The hot weather experienced by much of the UK over the summer has prompted calls by MPs and trade unions for an upper temperature limit for workplaces to be put in place.
Although the law states that staff should work in a “reasonable” temperature, there is no legal limit on the maximum.
The Workplace (Health, Safety and Welfare) Regulations 1992 set a lower temperature of 16°C – or 13°C if the work involves severe physical effort – but there is no comparable upper limit.
An early-day motion by Labour MP Linda Riordan in July called for the law to be changed to make management send workers home if the temperature in their workplace exceeded 30°C.
The early-day motion, which in Parliamentary terms is simply a way of raising the profile of an issue, attracted the support of 17 MPs.
The motion suggested an upper limit of 27°C for those doing strenuous work and also attracted the backing of the TUC.
The TUC in July urged employers to be more flexible around workplace dress codes and called on the Health and Safety Executive to amend its approved code of practice covering workplace conditions to introduce a new maximum legal temperature at work.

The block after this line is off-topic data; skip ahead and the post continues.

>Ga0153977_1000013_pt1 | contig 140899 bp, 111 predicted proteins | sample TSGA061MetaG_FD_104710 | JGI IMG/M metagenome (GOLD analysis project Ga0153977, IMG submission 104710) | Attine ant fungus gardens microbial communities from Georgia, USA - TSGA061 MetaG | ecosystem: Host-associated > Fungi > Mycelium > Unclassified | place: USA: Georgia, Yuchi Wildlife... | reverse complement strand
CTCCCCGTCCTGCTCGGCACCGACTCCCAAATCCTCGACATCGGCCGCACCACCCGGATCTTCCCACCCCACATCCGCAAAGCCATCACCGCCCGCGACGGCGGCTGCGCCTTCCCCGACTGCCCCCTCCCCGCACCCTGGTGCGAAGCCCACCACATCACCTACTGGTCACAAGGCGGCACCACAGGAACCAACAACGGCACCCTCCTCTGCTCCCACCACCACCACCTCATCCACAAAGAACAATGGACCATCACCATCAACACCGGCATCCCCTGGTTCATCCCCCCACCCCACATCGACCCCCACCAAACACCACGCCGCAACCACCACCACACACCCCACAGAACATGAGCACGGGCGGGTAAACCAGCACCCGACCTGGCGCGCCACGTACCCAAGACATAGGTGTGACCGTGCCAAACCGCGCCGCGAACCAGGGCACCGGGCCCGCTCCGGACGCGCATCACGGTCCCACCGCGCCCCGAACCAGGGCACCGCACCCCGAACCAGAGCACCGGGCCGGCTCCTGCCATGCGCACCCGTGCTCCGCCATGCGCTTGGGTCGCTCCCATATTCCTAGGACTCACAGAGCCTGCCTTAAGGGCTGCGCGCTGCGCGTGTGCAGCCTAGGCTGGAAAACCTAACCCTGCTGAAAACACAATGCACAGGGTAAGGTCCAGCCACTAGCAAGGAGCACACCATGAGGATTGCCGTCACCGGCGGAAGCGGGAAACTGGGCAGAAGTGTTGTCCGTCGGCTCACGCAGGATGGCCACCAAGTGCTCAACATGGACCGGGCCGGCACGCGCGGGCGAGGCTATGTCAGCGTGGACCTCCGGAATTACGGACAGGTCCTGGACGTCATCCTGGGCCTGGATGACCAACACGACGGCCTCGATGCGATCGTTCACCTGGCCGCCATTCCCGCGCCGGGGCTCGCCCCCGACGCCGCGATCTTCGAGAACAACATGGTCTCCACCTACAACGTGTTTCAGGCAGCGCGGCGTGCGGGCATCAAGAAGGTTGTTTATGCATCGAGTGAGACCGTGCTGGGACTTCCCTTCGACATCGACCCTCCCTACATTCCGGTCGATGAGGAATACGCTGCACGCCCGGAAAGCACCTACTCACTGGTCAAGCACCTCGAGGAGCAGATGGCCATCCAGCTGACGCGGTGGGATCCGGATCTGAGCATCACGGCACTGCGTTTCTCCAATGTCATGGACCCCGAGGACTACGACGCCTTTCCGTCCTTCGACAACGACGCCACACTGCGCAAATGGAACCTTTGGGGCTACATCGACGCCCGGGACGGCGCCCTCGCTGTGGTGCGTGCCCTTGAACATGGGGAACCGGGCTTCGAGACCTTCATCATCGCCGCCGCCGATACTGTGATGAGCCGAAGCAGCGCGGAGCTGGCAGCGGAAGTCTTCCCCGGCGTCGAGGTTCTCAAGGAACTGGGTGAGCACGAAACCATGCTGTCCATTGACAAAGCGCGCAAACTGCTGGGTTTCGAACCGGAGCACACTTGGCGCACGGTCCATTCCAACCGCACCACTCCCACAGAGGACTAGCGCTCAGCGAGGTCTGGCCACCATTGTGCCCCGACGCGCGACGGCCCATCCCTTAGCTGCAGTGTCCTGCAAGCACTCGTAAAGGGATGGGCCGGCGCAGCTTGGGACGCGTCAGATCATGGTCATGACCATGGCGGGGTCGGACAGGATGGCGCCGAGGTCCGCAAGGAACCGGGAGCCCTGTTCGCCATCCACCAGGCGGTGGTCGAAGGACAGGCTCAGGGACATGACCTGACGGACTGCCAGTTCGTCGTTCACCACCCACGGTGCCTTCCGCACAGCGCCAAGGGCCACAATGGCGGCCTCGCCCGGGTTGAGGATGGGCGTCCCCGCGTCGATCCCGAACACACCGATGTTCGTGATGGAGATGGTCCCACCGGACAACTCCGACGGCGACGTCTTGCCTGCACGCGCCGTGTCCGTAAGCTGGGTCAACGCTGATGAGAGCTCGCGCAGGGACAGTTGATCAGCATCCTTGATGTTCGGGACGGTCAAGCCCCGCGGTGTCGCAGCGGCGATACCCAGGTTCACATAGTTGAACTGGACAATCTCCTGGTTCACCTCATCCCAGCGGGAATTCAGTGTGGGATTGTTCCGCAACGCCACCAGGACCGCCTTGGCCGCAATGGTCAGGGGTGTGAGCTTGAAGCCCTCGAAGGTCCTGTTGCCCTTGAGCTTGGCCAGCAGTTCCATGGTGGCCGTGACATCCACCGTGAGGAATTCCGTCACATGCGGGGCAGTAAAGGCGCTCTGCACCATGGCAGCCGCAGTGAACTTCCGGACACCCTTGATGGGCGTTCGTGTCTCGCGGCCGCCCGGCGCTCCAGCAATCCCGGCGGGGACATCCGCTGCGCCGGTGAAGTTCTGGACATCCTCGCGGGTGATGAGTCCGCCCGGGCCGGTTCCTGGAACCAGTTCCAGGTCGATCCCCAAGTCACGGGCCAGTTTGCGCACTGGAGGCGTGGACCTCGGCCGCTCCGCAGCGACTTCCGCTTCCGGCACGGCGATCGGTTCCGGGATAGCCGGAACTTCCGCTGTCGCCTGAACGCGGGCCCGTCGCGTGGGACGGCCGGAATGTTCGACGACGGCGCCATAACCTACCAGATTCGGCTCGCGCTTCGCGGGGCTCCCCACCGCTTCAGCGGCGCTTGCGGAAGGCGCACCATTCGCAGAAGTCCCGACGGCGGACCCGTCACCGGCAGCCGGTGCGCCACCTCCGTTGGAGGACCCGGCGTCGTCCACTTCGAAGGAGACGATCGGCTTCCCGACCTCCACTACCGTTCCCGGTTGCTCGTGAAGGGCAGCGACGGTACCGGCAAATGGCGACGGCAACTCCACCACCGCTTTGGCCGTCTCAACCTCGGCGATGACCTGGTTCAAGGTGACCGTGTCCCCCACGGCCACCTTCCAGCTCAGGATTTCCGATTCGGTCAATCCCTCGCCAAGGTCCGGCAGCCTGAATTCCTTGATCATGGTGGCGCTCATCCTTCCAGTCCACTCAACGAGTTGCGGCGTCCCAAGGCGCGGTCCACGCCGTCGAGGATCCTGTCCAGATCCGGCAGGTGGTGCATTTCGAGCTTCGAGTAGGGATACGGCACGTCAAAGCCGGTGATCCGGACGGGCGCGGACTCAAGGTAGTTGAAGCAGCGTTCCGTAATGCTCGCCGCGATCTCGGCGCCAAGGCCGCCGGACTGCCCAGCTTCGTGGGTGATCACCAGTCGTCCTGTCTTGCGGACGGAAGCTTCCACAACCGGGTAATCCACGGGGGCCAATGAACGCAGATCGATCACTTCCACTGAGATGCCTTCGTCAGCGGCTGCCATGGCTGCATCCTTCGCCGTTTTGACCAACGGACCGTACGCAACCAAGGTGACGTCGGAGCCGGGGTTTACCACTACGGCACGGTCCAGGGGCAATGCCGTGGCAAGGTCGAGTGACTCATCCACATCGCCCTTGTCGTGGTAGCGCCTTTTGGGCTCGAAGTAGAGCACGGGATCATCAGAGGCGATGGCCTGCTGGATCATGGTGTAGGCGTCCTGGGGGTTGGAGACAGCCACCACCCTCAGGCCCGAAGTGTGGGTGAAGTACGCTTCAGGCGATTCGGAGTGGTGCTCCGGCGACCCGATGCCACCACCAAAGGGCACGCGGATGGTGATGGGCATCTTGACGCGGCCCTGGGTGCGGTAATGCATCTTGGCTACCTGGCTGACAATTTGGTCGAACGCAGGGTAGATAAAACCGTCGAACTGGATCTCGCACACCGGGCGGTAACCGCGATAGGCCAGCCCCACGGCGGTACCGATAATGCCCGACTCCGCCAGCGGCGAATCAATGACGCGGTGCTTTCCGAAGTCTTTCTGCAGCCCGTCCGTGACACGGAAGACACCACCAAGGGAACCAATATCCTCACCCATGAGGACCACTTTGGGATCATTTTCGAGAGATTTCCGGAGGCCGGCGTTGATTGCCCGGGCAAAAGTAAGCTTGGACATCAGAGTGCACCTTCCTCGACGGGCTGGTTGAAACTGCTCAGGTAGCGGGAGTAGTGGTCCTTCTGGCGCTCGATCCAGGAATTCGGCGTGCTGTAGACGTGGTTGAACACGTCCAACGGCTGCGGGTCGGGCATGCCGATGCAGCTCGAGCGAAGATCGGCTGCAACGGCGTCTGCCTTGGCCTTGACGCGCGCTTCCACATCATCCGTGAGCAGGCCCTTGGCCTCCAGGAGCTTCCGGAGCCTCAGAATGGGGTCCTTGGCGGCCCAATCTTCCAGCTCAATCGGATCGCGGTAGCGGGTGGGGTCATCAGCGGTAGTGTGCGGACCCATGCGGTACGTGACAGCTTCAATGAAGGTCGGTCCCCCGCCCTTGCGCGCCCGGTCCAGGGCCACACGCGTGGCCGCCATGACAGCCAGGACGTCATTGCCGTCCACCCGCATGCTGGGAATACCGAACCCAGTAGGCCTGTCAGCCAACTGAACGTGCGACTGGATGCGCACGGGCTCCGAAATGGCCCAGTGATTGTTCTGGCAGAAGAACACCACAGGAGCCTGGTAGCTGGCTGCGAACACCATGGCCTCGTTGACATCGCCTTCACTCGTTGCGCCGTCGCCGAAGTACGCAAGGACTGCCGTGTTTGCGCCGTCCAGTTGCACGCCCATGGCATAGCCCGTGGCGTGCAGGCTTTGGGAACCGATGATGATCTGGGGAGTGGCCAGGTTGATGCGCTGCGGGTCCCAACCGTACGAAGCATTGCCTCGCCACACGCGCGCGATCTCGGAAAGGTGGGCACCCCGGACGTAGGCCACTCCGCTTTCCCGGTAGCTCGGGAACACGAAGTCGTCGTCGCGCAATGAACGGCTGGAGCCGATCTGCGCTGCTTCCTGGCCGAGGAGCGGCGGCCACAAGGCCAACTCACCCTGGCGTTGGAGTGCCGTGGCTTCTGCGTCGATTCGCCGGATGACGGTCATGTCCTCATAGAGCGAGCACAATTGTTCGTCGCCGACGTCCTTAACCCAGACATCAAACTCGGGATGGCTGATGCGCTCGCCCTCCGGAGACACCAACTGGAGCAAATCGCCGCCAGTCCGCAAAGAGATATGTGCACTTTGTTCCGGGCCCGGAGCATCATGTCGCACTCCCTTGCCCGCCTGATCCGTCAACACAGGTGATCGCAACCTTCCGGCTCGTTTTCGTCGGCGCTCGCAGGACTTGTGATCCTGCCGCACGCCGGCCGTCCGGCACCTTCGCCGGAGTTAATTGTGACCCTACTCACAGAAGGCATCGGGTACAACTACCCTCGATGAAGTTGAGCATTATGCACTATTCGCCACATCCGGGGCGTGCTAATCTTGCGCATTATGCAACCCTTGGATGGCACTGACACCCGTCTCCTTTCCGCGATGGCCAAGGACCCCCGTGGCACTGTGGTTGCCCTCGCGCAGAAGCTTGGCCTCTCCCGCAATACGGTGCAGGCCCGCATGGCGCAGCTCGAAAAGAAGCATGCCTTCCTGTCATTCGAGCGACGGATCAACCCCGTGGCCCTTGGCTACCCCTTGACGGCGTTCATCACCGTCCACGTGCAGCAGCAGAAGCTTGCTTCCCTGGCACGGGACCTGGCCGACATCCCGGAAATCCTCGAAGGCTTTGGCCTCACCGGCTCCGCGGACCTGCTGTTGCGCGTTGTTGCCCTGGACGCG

The union body, which has online guidance on the issue, pointed out that providing a cool and comfortable environment in workplaces was not just good in terms of health and safety, but also made business sense in terms of ensuring workers were more productive during hot weather.
It outlined six recommendations:
- allow staff to adopt less formal attire in hot weather, with jackets and ties out, and short sleeves, vest tops and shorts in;
- distribute fans to staff and provide portable air-cooling cabinets;
- install air conditioning and maintain it regularly, so that it does not break down during a heat wave;
- allow flexible working so that staff can have the option of coming in earlier and staying later to avoid the sweltering conditions of the rush-hour commute;
- move employees’ desks away from windows, draw blinds or install reflective film; and
- allow staff to take frequent breaks and provide a ready supply of cool drinks.
Frances O’Grady, TUC general secretary, said: “Extreme heat can be just as harmful as extreme cold, and so long as there is no legal maximum working temperature, many of the UK’s workers are likely to be facing conditions that are not just personally unpleasant, but which are also likely to hit their productivity.”